Archive for the ‘digital’ Category
We knew it was coming, and now The New York Times has followed through on its promise to erect a paywall for online content, which means no more free news — kind of. Starting today in Canada and March 28th in the US, NYTimes.com will ask visitors reading more than 20 articles per month to pay for their info fix. The new plan offers monthly subscriptions of $15 with a smartphone app, $20 with tablet app, or $35 for complete digital access — subscribers with a physical subscription will be granted a full pass, except on e-readers. Further convoluting the pay structure, entry from sites like Twitter and Facebook won’t face the same restrictions, and access via Google is set at five free visits per day. Other news sources, including The Wall Street Journal, have already started charging for online content in the face of declining ad revenue, but this is certainly one of the most elaborate systems we’ve seen so far. The subscription plan was unleashed in Canada today, allowing the paper to iron out any kinks before hitting the US, which means you’ve got just under two weeks to hit NYTimes.com completely free — after that, prepare to be confused.
For a man that spent the best part of his acting career representing a savvy dude from the future, William Shatner looks pretty well at home in the past as well. This video, dusted off from AT&T’s Tech Channel archives, shows Shatner dressed in a casual tan ensemble and dropping some knowledge on the subject of microprocessors. Aside from the retro visuals and presentation, what’s great about the vid is that the seemingly lavish claims about where computers could take us — and their own move toward increasing importance, utility and ubiquity — actually seem pretty tame in light of what we know today. Beam yourself past the break to see this golden nugget from the Bell Labs archives.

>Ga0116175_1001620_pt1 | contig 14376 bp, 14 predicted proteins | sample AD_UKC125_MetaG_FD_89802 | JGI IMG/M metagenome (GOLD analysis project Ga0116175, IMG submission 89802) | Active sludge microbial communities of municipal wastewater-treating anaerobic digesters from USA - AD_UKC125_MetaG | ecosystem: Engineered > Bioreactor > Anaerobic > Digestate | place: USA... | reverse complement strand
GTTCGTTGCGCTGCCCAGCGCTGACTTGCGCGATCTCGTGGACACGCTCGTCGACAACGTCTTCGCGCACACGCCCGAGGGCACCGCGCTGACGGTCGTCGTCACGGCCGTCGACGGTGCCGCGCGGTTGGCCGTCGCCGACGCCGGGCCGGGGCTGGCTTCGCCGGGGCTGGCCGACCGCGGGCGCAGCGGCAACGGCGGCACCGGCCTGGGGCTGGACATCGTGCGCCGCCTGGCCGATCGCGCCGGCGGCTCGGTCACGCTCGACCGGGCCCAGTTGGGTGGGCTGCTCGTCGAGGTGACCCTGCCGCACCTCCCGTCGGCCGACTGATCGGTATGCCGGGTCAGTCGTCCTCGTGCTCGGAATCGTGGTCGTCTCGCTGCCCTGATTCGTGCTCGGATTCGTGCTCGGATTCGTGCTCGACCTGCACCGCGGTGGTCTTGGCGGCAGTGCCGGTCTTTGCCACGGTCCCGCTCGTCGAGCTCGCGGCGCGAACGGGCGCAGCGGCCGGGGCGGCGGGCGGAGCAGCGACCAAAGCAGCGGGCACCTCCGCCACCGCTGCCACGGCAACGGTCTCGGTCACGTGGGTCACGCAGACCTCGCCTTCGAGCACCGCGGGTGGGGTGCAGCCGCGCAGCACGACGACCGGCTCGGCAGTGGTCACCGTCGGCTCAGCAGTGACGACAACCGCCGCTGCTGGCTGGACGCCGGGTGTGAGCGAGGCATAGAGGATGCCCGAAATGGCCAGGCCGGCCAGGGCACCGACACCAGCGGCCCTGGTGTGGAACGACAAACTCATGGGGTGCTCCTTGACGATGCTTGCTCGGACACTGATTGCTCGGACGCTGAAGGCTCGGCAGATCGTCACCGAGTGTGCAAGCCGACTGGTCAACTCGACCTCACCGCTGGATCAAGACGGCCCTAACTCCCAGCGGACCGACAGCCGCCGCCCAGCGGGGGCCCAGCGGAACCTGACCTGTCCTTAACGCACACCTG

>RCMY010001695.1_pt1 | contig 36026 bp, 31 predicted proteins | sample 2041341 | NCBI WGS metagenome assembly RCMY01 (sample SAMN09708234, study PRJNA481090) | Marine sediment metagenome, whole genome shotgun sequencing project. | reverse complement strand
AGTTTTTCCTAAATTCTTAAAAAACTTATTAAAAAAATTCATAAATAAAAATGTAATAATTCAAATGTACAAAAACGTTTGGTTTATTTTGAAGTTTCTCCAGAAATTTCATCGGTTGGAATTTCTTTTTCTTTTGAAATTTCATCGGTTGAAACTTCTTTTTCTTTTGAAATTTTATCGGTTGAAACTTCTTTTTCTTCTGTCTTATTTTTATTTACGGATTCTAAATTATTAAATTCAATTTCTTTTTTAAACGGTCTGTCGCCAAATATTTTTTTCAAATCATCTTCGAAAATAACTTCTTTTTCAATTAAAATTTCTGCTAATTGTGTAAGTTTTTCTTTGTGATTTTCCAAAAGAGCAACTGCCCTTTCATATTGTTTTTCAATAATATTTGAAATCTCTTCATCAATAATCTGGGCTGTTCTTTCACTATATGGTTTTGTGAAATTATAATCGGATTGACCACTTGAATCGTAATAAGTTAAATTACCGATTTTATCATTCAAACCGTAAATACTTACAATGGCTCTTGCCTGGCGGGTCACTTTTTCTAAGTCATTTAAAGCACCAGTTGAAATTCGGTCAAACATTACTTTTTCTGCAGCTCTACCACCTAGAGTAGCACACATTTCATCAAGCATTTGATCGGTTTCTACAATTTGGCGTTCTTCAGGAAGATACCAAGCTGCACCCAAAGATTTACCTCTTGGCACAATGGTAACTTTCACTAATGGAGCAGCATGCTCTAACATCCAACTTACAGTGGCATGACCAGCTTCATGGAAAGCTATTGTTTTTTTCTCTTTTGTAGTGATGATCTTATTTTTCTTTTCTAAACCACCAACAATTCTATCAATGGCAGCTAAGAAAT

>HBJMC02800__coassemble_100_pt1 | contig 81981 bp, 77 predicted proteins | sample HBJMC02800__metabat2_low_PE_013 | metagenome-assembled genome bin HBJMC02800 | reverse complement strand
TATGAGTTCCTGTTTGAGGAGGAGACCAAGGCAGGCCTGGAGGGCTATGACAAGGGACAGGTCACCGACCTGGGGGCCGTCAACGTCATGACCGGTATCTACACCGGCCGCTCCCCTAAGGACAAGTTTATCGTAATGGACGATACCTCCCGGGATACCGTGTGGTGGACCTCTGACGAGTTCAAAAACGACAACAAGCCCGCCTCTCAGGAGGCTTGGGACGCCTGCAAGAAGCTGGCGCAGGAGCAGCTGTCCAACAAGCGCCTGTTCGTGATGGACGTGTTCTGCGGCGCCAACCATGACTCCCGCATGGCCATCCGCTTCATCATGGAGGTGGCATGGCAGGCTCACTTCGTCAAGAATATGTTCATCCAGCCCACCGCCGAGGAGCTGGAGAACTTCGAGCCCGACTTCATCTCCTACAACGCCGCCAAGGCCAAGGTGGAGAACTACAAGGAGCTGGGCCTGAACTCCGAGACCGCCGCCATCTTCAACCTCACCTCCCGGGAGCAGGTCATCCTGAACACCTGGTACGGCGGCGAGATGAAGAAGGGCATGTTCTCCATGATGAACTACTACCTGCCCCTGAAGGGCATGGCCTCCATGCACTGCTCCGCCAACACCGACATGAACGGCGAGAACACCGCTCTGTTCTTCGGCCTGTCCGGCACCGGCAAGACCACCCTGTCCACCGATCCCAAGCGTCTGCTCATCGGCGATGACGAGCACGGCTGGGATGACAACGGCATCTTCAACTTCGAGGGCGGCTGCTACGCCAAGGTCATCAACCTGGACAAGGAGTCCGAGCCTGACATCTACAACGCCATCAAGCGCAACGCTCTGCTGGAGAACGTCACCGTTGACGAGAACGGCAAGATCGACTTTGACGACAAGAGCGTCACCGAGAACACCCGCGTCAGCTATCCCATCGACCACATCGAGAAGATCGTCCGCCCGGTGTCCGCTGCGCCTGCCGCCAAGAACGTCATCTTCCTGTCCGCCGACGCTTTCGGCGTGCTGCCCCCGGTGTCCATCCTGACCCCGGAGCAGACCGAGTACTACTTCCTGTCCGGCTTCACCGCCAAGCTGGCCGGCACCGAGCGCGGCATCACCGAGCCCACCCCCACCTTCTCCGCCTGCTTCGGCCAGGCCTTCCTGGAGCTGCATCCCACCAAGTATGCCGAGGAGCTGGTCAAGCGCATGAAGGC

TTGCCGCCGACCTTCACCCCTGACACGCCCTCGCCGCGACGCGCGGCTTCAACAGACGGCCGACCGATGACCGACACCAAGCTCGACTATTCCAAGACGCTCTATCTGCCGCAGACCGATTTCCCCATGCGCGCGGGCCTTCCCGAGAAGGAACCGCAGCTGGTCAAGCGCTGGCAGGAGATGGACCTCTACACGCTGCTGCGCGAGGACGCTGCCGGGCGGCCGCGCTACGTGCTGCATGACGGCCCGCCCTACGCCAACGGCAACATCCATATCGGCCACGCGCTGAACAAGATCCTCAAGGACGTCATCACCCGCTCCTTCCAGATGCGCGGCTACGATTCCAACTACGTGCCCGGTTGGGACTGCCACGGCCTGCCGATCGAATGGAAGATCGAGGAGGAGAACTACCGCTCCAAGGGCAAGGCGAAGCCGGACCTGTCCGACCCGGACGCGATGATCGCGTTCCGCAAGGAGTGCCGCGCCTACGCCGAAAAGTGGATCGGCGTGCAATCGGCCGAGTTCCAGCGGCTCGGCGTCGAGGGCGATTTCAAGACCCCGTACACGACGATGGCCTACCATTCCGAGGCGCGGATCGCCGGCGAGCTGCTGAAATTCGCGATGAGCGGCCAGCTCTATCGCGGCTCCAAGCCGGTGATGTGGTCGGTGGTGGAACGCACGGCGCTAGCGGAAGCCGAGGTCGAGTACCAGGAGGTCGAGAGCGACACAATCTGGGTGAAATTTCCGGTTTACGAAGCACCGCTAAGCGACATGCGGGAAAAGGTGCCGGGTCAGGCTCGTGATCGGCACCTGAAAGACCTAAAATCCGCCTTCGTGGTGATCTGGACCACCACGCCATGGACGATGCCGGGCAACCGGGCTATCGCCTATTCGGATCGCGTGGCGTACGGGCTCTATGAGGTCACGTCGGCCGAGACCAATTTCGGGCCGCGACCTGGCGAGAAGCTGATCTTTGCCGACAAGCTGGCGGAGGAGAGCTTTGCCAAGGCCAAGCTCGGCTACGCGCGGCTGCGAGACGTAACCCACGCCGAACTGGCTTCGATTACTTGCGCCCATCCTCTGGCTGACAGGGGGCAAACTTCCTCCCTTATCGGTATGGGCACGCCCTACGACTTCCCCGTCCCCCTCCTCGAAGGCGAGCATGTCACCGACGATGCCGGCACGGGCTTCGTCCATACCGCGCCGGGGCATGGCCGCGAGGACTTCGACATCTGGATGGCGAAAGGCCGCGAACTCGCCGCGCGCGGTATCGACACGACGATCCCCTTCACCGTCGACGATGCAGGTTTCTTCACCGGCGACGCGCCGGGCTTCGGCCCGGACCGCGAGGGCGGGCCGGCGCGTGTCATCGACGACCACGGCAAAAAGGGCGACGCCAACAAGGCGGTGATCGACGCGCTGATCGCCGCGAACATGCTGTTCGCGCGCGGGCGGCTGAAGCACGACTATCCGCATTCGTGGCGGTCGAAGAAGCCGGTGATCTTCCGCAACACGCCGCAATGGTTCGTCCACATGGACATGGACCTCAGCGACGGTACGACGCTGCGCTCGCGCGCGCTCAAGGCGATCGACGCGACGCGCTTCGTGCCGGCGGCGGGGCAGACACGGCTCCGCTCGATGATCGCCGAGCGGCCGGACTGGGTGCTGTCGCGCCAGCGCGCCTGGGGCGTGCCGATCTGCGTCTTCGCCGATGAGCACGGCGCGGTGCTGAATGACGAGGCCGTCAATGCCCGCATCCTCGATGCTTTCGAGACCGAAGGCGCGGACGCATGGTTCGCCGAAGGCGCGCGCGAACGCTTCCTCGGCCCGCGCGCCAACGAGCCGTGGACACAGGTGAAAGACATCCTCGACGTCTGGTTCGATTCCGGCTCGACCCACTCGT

It’s true, a team of researchers have created a one-cubic-millimeter throwaway camera, and if they have their way, it could be peeking inside you in the next year. The new tiny shooters, which sport a 250 x 250 pixel resolution, are created using a streamlined process in which the lens and sensor wafers are affixed before being cut into a series of 28,000 little cameras — eliminating the need to mount and wire each one individually. This new mode of production cuts back on cost significantly, allowing physicians to throw away the little guys after routing around in your intestines. According to the camera’s creators, their diminutive invention could make its way into your doctor’s office as early as 2012.
We’ve been teasing you with images of this see-through beauty since Sony announced plans to bring its translucent mirror to the A77. Unfortunately, we’ve still yet to get our dirty paws on its hard shell, but we’re happy to live vicariously through Pocket-lint’s hands-on of Sony’s clear-bodied Alpha camera. According to its post, the concept DSLR is based on a heretofore unidentified mid-range camera that touts an Exmor APS HD CMOS sensor and “fast continuous autofocus.” The camera is slated for a late 2011 release, but chances are it won’t come with that sweet transparent body. So soak it up while you can, because this could be the last you see of the crystalline casing — hit the source link for even more eye candy.
Brace yourself, Samsung has new point-and-shoots to fill in what little pockets of consumerism weren’t intrigued by any of the company’s five CES shooters… or even the five more announced just weeks later. First up is the PL20 (pictured left). A 14 megapixel CCD sensor, 27mm wide angle lens, 5x zoom, digital image stabilization, 720p 24fps HD video with Smart Filters. That one comes out in March for a penny under $120, with a choice of silver, pink, black, and tomato red (Sammy’s description). For the ES80, subtract two megapixels from the sensor, nix the HD recording, keep the color options, bump the release date one month, and subtract $20. You get the idea. Full details and press release after the break.
Gallery: Samsung PL20 and ES80 press images